In accordance with one of the aspects of the present invention means are provided for responding to a momentary signal at the detector terminals 79 to initiate operation of the retaining device 40 and for temporarily latching the retaining device in its activated condition until the offending sheet can be manually removed from the feed table. Such response to a momentary signal, with subsequent latching, is conveniently provided by a latching relay 85. While latching relays are per se known, a typical construction has been set forth, for sake of completeness, in FIG. 4b. Here the relay will be seen to have input terminals 86, output terminals 87 and release terminals 88. The input terminals are connected to a relay 90 having an armature 91. The armature controls a set of normally open contacts 92 which are connected, in series with a source of voltage 93 to the output contacts 87. For holding the armature 91 "latched in", a latch 95 is provided releasable by an electromagnet 96 fed by an amplifier 97 from the release terminals. Preferably the release terminals are controlled by an auxiliary photocell 100 which is so arranged that the electromagnet 96 is deenergized as long as the offending sheet 13 is in position but energized when the offending sheet is manually removed. In order that the latch 90 and retaining device 40 might be released as promptly as possible upon manual removal of the misregistered sheet in the upstream direction, the auxiliary photocell 100 may be located, as shown in FIG. 2, on the table adjacent the leading edge of the sheet.
For energizing the pneumatic cylinder 53 the output terminals of the latching relay are connected to an electromagnet 101 which controls air valve 102 for admitting air from a source of pressure 103 to the air cylinder via a line 104 and for venting the line.
With the typical control circuit in mind, the operation of the device, upon misregister of a sheet 13, may be summarized as follows: Failure of sheet 13 to be alined with the register axes 15, 16, as illustrated in FIG. 2, will cause all or a portion of the photocells 31-33 to fail to turn on, thereby causing the photocell output contacts 73 to remain closed. The subsequent momentary closure of contacts 75 during the register interval causes a momentary signal to be applied to the time delay device 80 which, a fraction of a second later, energizes the latching relay to turn on the electromagnet air valve 101, 102 which admits air to the pneumatic cylinder 53, raising the piston 54 against the force of spring 56 and allowing the retaining foot 43 (FIG. 3) to descend into engagement with the sheet 13 resiliently under the influence of the downward biasing spring 44. The foot 43 remains in contact with the sheet because of the latching so that the sheet is blocked against further movement in the direction of the gripper cylinder. Noting that the retaining device 40 has been triggered, the operator grasps the immobile sheet 13, drawing it from under the foot 43 in the upstream direction, with the foot 43 yielding against the force of the spring 44 accompanied by slight cocking of the slide 42 so that only a light manual force is required to remove the sheet. As soon as the leading edge of the sheet is retracted beyond the auxiliary photocell 100, the auxiliary photocell sends a releasing signal via amplifier 97 to electromagnet 96 which retracts the latch 95 thereby releasing the relay armature 91 and opening the output circuit. This opening of the circuit deenergizes the electromagnet valve 101, 102 to cut off the pressure and to vent line 104 so that the piston 54 in the retaining device is moved downwardly under the influence of spring 56, tilting the lever 50, and raising the foot 43 to dot-dash position clear of the table so that normal feeding of sheets into registered position may resume.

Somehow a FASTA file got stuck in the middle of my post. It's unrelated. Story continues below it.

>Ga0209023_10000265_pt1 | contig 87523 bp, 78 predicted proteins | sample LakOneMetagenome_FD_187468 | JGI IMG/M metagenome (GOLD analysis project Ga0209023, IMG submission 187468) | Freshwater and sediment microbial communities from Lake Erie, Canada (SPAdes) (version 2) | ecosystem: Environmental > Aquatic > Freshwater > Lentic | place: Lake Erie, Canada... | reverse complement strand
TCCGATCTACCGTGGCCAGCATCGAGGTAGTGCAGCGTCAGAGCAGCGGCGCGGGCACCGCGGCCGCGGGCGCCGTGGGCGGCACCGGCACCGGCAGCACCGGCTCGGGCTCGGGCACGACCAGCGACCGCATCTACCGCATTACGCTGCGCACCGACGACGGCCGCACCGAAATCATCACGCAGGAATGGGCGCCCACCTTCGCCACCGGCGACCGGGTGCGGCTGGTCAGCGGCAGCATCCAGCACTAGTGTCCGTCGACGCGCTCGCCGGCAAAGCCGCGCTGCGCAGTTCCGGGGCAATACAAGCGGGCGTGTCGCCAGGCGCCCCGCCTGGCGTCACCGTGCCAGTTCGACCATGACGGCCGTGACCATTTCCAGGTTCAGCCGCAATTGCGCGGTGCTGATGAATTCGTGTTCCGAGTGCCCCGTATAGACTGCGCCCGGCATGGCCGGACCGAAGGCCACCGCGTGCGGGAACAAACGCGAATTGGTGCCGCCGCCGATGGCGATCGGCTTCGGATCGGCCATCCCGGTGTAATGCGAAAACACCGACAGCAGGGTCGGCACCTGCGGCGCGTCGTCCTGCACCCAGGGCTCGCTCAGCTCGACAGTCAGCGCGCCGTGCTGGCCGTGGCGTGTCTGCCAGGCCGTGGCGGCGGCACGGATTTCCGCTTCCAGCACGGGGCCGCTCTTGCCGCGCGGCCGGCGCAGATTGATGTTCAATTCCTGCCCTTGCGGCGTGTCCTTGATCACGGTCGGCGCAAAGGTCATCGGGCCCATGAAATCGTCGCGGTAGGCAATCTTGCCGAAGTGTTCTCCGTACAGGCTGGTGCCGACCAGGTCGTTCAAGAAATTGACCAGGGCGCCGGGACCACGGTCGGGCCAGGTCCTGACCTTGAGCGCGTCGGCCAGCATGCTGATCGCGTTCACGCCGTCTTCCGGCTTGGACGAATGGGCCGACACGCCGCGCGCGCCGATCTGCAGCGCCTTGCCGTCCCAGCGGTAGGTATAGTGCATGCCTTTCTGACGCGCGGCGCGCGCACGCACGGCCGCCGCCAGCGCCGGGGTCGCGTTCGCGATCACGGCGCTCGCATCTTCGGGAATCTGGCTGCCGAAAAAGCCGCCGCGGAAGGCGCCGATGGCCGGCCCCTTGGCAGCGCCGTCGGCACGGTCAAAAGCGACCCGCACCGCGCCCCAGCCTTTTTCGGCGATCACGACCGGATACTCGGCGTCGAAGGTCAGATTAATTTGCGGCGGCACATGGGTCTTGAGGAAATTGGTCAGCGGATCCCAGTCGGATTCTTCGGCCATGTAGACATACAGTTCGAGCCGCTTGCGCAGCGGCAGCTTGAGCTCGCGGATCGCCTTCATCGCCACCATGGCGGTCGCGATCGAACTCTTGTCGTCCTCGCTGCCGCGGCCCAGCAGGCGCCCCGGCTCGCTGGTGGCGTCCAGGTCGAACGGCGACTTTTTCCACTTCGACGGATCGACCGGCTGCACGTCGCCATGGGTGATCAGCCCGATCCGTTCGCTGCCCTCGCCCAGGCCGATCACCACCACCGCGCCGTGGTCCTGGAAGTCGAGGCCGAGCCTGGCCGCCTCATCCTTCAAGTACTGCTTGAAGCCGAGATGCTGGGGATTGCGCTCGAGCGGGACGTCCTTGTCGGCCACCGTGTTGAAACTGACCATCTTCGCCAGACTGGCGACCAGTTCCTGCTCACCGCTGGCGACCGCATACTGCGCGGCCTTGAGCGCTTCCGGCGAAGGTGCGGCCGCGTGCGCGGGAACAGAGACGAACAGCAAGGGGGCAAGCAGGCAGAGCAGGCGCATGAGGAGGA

While the operation of the control circuit has been described in connection with photocells which are turned on to indicate a condition of register, the invention is equally applicable to photocells which are turned off as illustrated in FIG. 4a where corresponding elements are indicated by corresponding reference numerals with addition of subscript a. In such version of the invention the photocells 31a-33a are connected in parallel to control a relay 72a having a normally open contact 73a. In this version, with the photocells 31a-33a normally energized, the condition of register causes all of the photocells to be turned off thereby opening contacts 73a so that no misregister signal is sent during the register interval and the control circuit does not operate. However, upon failure of any one of the photocells to be turned off, indicative of the condition of misregister, the relay 72a will fail to open contacts 73a during the register interval and a misregister signal will thus appear at terminals 79a to trigger the misregister sequence described above.